Ormond Beach’s first librarian, Marge Martin, turned 100 years old Oct. 28.
BY MIKE CAVALIERE | ASSOCIATE EDITOR
From a windowside easy chair in her Halifax Drive home, Marge Martin tries to remember what the world was like 100 years ago.
“I don’t feel 100 years,” she shrugs, happily. “I feel about ... well, I find myself kind of hazy on the details.”
But Martin, who celebrated her 100th birthday Oct. 28, is a lot more lucid than she gives herself credit for.
She remembers growing up in Massachusetts, backpacking through Europe after college and working in the Library of Congress, where she eventually met her serviceman husband after WWII. She remembers traveling with him, becoming a librarian in England and then getting a job in Ormond Beach, as the city’s first librarian, in 1968.
“I’ve been a librarian all of my life,” she said, with a slight New England twang. “I worked in a library as a little kid.” She even went to college to pursue library work.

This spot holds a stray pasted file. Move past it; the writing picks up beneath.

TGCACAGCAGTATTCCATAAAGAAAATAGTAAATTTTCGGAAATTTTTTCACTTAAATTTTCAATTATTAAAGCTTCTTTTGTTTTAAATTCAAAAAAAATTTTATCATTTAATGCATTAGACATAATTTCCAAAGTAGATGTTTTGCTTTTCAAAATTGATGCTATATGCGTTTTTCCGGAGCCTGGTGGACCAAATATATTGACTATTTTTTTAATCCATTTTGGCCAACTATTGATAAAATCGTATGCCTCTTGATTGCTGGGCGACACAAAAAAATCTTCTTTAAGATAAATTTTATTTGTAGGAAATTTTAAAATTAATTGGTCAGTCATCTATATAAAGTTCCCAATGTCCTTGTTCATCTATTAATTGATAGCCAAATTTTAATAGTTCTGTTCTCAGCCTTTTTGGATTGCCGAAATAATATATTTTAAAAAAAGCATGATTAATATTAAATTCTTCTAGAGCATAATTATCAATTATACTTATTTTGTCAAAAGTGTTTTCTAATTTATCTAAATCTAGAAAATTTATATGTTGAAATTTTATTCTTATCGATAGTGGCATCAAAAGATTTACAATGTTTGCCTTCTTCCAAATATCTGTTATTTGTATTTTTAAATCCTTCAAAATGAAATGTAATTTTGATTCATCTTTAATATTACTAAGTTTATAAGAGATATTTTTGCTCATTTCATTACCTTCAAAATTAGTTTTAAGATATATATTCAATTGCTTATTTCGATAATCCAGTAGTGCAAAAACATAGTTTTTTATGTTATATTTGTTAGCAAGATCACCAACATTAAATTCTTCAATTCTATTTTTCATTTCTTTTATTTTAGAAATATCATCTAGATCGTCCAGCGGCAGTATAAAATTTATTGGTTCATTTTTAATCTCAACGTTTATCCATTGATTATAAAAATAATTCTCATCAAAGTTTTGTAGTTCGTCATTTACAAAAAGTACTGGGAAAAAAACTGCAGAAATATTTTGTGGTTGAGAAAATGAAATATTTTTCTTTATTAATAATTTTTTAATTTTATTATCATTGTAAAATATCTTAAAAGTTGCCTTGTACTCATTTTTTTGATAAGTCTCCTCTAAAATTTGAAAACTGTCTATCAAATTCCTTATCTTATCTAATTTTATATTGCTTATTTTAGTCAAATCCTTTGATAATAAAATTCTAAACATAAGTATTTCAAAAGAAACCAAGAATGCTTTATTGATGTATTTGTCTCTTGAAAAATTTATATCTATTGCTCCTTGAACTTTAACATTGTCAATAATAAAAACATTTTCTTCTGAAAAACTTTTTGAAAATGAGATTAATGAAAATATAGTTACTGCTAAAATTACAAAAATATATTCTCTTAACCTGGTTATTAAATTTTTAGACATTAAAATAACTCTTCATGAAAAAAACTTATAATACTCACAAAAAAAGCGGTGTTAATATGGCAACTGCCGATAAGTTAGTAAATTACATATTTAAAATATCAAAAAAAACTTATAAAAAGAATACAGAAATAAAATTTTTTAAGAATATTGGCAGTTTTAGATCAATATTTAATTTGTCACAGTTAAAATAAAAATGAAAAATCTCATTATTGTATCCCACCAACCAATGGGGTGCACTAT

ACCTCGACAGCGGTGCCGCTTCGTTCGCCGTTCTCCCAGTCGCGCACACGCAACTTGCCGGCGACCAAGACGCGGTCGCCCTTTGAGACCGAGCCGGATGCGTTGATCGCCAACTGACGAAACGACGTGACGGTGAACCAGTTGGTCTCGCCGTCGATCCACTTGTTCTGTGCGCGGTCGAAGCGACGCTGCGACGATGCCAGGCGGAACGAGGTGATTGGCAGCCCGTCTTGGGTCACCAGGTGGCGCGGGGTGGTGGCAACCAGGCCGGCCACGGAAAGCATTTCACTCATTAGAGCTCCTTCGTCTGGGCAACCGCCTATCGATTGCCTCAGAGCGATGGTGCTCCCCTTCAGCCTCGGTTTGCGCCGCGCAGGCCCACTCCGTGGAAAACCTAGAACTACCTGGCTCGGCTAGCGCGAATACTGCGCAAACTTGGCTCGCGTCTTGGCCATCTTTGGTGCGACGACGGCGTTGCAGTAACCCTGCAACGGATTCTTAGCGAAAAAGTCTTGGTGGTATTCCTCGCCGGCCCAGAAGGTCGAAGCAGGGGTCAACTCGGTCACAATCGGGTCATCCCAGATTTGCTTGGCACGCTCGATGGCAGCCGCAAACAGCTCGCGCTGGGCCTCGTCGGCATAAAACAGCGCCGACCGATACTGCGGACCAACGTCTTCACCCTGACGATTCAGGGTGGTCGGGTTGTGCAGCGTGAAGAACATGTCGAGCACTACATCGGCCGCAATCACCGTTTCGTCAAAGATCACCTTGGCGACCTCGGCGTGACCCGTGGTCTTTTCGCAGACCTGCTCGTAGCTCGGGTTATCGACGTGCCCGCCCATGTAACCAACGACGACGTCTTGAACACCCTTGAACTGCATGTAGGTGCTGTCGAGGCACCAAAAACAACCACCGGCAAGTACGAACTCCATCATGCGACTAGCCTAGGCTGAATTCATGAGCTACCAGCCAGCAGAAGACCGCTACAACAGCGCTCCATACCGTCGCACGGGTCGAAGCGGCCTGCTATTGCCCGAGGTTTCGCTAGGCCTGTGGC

But, in all of her time, in all of the cities she’s lived in, there was always something special to her about Ormond Beach.
“It’s the kind of town that invites you in,” she said, reminiscing about a man who used to visit her in the library every day with his servant, and the servant used to live right there — she pointed out the window — in the house on the corner. “I found it one of the friendliest southern cities I’ve ever been.”
Ask her how it’s changed, though, and she’ll take a long time to answer, thinking, a hand to her lips like she’s holding in a secret. Then she’ll say without question that it hasn’t.
Despite her two daughters having a hard time with the ever-transient lifestyle of a military family, for Martin, who her daughter Ruth says “has always gone with the flow, been very laid back and peaceful,” the impossibility of permanence was a simple matter of fact.
“It was something we knew was inevitable,” Martin said plainly, looking at Ruth, who sat on a brick lift across the room. “So we’d better just take it.”
Martin’s feet lay on a wheelchair opposite her. Beside her cushioned recliner, she had a pair of glasses, a box of tissues. She rested her hands in her lap, resigned.
“I loved New England,” she continued, “but at the same time, I thought, you can’t stay here forever. I think you take it because you have to ... That was the way it had to be.”